All About Argon

Argon is an inert gas that is both colorless and odorless and that is grouped in the Noble gases.  Argon is so named from the Greek word for “lazy,” as a result of its tendency to have little reactivity when forming compounds. This gas is most commonly used in welding and additionally used regularly in fluorescent lighting.

According to Chemicool, a large abundance of the argon on Earth is the isotope argon-40, which is created from the radioactive decay of potassium-40. Contrarily, argon in space is generated from stars, that occurs when two hydrogen nuclei fuse with silicon-32, resulting in the isotope argon-36.

Argon, while inert, is not limited. Contrarily, this gas makes up around 0.9 percent of Earth’s atmosphere. According to calculations by Chemicool, this signifies that there exists around 65 million metric tons of argon in the atmosphere, and that quantity continues to grow as potassium-40 decays over time.

To detail a few of its characteristics, Argon (Ar) has the atomic number 18 and an atomic weight of 39.948. At room temperature, Argon is a gas.

Argon was first come across in 1785 when a British scientist named Henry Cavendish discovered a fraction of air that seemed especially inert. At first, Cavendish could not determine what this air was. It was not until over one hundred years later in 1894 that two men, Lord Rayleigh and Scottish chemist William Ramsey managed to accurately classify and describe the gas, eventually earning themselves the Nobel Prize in Chemistry for this discovery. In addition to this, analyzing argon’s elemental properties also led Ramsey to the discovery of helium, neon, krypton, and xenon.

Due to its inertness, argon is often employed in industrial jobs that necessitate for a non-reactive atmosphere. In addition, argon works well as an effective insulator, which has led to it commonly being used to warm divers while deep-sea diving. Argon is likewise used in historical preservation and is pumped around valuable documents such as the Magna Carta and a world map from 1507. Unlike oxygen and similar reactive elements, the argon helps protect the paper and ink on these important documents.

In addition, there are many obscure utilizations for argon. For example, argon is used in neon lights that shine blue, since neon itself gives off an orange-red color. Likewise, argon is frequently utilized in laser technology, including the lasers used in vision correction surgeries such as LASIK and PRK procedures. Argon has even been used to discover contaminated groundwater in a few locations in the United States. In this instance, argon and other noble gases were injected into wells where they combined with methane.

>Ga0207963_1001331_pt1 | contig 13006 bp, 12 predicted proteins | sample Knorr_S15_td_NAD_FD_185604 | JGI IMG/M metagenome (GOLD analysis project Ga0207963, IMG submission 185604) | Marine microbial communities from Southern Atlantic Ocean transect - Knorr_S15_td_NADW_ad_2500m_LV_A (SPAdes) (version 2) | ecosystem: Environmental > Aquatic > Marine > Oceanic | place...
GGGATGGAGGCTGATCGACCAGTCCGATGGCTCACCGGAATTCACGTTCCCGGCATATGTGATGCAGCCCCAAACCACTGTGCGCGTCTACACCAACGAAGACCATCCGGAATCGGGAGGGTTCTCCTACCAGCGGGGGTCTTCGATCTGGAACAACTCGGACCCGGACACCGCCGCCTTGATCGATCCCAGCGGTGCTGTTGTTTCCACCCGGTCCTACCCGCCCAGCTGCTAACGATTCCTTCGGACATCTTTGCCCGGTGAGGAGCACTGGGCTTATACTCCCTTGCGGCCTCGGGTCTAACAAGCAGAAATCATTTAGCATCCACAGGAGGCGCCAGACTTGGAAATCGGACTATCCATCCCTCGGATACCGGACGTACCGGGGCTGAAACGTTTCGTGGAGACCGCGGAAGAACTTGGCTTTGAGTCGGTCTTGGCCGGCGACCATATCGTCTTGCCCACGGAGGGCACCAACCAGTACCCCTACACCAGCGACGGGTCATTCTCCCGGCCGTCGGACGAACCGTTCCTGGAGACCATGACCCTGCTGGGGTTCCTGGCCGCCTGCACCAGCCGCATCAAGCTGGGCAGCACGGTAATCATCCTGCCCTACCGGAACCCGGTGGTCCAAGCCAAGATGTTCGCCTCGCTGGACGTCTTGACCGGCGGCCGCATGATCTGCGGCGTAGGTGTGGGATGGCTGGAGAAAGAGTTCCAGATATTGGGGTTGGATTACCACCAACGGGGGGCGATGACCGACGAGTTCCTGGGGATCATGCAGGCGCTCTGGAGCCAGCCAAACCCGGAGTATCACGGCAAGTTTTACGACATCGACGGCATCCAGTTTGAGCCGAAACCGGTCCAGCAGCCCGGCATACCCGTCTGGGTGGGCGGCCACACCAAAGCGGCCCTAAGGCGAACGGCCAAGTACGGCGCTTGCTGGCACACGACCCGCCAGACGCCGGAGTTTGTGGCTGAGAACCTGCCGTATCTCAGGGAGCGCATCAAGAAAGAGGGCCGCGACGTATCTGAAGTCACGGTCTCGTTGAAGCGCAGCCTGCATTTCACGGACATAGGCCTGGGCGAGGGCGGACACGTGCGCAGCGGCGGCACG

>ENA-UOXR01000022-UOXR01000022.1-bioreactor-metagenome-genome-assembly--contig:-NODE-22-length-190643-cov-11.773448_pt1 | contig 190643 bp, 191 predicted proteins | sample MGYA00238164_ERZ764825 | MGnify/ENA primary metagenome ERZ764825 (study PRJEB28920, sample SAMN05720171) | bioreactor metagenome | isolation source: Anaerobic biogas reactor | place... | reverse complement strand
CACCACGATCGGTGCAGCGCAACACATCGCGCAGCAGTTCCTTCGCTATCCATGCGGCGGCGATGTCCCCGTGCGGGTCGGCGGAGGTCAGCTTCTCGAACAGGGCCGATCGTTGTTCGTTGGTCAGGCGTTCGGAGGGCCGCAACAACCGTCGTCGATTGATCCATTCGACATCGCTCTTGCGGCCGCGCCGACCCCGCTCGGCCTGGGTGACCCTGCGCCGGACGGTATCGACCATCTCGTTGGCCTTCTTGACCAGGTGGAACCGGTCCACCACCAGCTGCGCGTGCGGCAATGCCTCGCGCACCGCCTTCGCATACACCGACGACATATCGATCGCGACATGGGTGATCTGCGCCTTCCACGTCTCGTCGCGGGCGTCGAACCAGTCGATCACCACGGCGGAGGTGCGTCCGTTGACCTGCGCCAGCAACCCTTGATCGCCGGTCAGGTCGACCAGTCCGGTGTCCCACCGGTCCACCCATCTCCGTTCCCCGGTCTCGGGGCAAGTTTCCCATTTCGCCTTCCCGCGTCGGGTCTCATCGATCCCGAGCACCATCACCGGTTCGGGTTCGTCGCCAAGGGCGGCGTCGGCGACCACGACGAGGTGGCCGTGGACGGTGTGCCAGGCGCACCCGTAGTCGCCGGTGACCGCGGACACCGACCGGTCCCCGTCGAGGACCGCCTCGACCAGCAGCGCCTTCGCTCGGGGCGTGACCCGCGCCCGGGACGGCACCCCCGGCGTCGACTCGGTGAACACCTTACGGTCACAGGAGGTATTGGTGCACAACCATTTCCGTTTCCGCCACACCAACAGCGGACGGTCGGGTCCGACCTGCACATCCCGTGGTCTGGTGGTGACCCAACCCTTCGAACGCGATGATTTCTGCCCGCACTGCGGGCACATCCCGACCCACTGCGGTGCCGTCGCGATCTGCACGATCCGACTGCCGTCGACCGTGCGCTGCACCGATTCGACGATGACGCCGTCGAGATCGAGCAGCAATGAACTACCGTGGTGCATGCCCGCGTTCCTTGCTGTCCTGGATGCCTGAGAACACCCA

At the current time, there is a significant amount of research being performed on argon to discover additional potential uses of the gas. For example, it is right now being studied as a potential alternative to the expensive gas xenon and its part in treatment of brain injuries. In addition, a few experiments have found that argon could at some point be used to help brain injuries that have happened a result of oxygen deprivation or other traumatic incidents. A review published in the Medical Gas Research journal discovered that in a significant amount of instances, treating injuries with argon far reduced the death of brain cells. Researchers are not yet clear about why argon has this effect on brain cells. Up to now, argon has been utilized in this research by either being administered directly to cells in a culture dish or administered mixed with oxygen in a facemask for animal studies. As argon research progresses, it is becoming increasingly likely that trials on humans will commence at some point. Still, there appear to be risks associated with argon treatment, thus more research must be conducted until this practice can be used.

Whether you’re looking for argon to be employed in the medical industry or any other industry that utilizes specialty gases, PurityPlus has a plethora of specialty gas products to satisfy your needs. We possess a multitude of specialty gases and specialty gas equipment, in addition to the resources and experts available to answer your questions and aid your needs. To learn more, browse our online catalog or reach out to us via email at scotta@delille.com or at (614) 444-1177.